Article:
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Hope

From a site called: Gentling.org

 

    Those people who suffer from PTSD do well to explore the different means of healing from their traumatic experiences. There is not one set way to heal from them; different people will respond better to different treatments, treatment approaches, and counselors.



    Some current research indicates that the nature of the trauma, and how long PTSD symptoms have been experienced may make a difference in the type of treatment that is a best fit for an individual. It is known, for example, that interpersonal trauma, such as physical or sexual abuse is more difficult to treat than PTSD resulting from a natural disaster. Further, if the abuse was at the hands of a trusted person or family member, this is more difficult than if the abuse was at the hands of a stranger. The length of time of the abuse, number of critical incidents, and nature of the abuse all play into the treatment choices and treatment duration.



    Not all counselors are suited for working with survivors of interpersonal abuse that have PTSD. Some do not have the basic qualifications of having an advanced (Master’s degree or Ph.D) in a clinical discipline. Further, some counselors, while having an advanced clinical degree, have no experience in treating PTSD that is a result of interpersonal abuse. The reader should understand that there is no specialized degree in treating PTSD; most counselors who are good at it got that way by treating many cases over a substantial period of time.  In many cases, the individual with PTSD may also have other mental health issues as well, such as cutting behavior or eating disorders, substance abuse or depression. Finding a clinician who can work with all of these in the context of PTSD is very desirable. And even beyond this, the individual counselor needs to be able to be a good personality fit for the person seeking help with their PTSD.



    The foremost modes of treatment to relieve symptoms include traditional psychotherapy, cognitive-behavioral therapy, and EMDR. There are variations of each of these as well, or combinations of them that may go by various names or labels. There is no medication yet approved to treat PTSD, but there are several medications that can help with the depression and anxiety associated with it. Beyond the mainstream, there are many so called ‘natural remedies’ or ‘guaranteed rapid relief’ treatments that do not have adequate research to support or recommend them.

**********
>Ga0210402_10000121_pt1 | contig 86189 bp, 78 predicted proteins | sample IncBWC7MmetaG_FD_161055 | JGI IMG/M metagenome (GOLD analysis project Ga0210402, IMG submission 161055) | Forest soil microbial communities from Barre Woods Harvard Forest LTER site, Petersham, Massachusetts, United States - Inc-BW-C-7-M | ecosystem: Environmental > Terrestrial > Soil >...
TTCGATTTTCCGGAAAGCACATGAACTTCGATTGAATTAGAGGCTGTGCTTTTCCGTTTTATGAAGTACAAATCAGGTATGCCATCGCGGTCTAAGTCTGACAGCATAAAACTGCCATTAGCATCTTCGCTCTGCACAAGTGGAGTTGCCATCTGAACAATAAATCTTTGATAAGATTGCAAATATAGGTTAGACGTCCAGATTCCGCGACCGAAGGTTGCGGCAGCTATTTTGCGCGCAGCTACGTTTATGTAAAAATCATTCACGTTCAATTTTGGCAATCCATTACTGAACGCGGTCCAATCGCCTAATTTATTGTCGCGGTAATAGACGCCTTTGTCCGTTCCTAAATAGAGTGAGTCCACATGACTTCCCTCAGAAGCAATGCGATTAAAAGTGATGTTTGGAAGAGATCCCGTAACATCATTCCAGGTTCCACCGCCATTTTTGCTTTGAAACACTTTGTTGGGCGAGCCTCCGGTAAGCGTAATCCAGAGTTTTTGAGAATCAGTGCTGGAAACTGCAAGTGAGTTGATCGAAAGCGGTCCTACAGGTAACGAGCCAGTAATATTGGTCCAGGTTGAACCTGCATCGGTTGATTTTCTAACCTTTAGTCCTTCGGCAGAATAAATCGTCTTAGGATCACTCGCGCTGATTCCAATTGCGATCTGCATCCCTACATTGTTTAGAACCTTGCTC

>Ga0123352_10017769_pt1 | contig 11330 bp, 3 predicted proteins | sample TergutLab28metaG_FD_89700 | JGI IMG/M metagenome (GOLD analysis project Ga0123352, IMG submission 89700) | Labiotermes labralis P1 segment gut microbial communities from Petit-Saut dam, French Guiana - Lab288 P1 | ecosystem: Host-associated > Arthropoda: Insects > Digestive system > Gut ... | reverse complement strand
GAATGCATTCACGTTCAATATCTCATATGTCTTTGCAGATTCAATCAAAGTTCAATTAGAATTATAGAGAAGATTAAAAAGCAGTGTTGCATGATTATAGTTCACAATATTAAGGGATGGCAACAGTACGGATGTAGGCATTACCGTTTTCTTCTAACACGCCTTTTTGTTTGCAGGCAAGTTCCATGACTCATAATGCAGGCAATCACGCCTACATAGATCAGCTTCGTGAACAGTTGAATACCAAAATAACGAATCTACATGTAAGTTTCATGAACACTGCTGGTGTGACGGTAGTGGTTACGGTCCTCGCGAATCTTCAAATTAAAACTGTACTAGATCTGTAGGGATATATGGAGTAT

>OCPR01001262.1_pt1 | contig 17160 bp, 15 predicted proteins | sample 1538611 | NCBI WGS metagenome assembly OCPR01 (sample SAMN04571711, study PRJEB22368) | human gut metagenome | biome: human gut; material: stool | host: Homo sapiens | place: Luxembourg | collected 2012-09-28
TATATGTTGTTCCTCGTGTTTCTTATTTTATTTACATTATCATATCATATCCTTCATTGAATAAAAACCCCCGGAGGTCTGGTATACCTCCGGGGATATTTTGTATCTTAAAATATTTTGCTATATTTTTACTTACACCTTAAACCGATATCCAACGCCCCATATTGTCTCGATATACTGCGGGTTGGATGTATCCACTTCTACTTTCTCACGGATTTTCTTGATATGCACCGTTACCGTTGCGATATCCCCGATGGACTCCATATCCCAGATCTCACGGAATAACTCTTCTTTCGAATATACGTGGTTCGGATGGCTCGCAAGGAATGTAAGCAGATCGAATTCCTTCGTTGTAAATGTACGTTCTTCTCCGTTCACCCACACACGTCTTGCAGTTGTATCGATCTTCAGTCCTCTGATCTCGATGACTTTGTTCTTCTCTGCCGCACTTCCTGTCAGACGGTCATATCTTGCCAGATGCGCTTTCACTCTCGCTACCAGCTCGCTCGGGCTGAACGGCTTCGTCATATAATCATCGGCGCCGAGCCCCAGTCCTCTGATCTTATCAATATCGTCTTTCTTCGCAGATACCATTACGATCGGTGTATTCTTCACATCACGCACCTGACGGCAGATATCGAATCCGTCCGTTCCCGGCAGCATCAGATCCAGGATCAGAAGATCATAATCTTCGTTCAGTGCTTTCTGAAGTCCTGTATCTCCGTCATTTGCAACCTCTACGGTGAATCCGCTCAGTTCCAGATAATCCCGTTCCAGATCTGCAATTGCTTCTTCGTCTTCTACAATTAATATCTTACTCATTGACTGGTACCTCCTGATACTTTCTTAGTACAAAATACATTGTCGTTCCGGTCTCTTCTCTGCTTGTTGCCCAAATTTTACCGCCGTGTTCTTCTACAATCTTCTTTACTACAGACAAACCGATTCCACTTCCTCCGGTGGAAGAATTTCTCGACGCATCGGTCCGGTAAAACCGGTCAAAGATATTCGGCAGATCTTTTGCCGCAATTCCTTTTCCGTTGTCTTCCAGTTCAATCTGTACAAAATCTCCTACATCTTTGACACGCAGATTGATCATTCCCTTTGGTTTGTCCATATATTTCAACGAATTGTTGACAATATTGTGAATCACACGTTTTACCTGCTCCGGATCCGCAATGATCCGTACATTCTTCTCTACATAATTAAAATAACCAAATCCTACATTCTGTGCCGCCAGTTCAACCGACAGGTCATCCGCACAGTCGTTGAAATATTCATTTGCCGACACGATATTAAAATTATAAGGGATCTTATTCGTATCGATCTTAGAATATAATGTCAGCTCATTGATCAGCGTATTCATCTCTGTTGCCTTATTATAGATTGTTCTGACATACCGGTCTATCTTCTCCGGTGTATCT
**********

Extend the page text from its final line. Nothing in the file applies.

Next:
Generally, all of the major treatments tend to agree that it is important to review, often in detail, the traumatic event(s) that occurred. Some do this repeatedly (called ‘flooding’) or have special techniques to do this, like EMDR. Cognitive-behavioral approaches attempt to help the PTSD sufferer to change how they think about the trauma, and engage in particular behaviors to combat the after effects of the trauma.



    But not all valid treatment approaches insist on repeated, detailed review of the trauma. Some methods wait for the individual to speak about the trauma when they are ready, and encourage them to share only as much detail as they are comfortable with. These approaches tend to accept that while talking about the incident is helpful for some people, it may not be helpful for all people. These methods also may make use of a high degree of education to the sufferer about how the disorder works in their body and brain, and will offer training on how to inhibit and manage the allostatic load and process (the automatic stress and anxiety reactions) that causes the uncomfortable symptoms. Some other acceptable methods also make use of well defined pastoral and spiritual healing tools and approaches.



    The guidelines for locating a counselor and treatment should be: look for a qualified counselor, the counselor should be able to tell you about their approach to PTSD and how many cases that they have treated, the counselor should always allow you to set the pace of treatment, be open to your discovery of healthy things that help that may not be part of their counseling approach, and the treatment should fit comfortably into the above mentioned approaches that are accepted in the mainline treatment community.



    The best path to heal from PTSD is going to be unique to you.

Gentling.org





    



 

hyokahey hyokahey 51-55 May 8, 2010

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